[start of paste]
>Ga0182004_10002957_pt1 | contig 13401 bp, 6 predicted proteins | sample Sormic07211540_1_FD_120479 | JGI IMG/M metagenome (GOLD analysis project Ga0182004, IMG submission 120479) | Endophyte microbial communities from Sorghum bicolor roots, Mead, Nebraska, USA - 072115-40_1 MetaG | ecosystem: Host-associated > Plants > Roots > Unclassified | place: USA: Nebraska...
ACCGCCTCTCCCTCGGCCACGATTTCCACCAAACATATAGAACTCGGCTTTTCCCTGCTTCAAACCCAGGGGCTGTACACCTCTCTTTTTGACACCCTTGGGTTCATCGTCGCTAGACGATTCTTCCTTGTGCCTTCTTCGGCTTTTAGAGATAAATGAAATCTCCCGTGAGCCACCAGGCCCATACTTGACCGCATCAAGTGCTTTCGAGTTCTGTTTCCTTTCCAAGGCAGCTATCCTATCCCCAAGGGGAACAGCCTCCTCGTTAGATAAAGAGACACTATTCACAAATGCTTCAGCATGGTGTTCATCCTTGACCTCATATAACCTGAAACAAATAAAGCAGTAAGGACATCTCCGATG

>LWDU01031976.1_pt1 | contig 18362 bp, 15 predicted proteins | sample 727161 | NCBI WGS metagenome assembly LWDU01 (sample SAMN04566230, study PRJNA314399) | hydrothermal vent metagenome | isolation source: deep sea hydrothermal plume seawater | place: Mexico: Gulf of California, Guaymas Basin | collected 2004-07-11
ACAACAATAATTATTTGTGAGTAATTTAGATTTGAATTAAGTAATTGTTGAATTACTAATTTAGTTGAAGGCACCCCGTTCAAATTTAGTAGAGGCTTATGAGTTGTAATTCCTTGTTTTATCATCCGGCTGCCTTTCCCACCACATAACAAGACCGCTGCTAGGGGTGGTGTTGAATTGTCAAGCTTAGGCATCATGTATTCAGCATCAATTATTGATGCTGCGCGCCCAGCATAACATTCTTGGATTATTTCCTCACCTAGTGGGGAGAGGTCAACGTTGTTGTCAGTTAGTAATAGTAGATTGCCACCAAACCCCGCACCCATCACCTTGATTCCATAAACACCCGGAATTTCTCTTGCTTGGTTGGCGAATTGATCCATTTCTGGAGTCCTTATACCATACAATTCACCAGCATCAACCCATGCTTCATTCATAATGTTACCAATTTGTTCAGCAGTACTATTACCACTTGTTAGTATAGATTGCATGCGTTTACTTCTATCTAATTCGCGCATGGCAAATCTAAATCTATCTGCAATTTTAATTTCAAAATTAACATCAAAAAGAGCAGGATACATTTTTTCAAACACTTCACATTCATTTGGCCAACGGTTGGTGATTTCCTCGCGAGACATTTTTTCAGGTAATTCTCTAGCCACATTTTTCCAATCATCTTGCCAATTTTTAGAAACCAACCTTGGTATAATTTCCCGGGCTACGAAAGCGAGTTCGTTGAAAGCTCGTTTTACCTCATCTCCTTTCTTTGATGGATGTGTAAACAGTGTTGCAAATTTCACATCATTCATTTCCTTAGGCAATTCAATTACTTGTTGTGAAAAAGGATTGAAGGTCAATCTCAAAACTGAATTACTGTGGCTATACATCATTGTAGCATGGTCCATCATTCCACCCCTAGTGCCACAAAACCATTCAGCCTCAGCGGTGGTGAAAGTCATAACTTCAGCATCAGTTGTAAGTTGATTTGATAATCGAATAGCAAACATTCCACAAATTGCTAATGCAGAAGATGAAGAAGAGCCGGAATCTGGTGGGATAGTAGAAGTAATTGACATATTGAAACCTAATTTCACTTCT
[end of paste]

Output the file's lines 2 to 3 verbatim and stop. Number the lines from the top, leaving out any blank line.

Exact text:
ACCGCCTCTCCCTCGGCCACGATTTCCACCAAACATATAGAACTCGGCTTTTCCCTGCTTCAAACCCAGGGGCTGTACACCTCTCTTTTTGACACCCTTGGGTTCATCGTCGCTAGACGATTCTTCCTTGTGCCTTCTTCGGCTTTTAGAGATAAATGAAATCTCCCGTGAGCCACCAGGCCCATACTTGACCGCATCAAGTGCTTTCGAGTTCTGTTTCCTTTCCAAGGCAGCTATCCTATCCCCAAGGGGAACAGCCTCCTCGTTAGATAAAGAGACACTATTCACAAATGCTTCAGCATGGTGTTCATCCTTGACCTCATATAACCTGAAACAAATAAAGCAGTAAGGACATCTCCGATG

>LWDU01031976.1_pt1 | contig 18362 bp, 15 predicted proteins | sample 727161 | NCBI WGS metagenome assembly LWDU01 (sample SAMN04566230, study PRJNA314399) | hydrothermal vent metagenome | isolation source: deep sea hydrothermal plume seawater | place: Mexico: Gulf of California, Guaymas Basin | collected 2004-07-11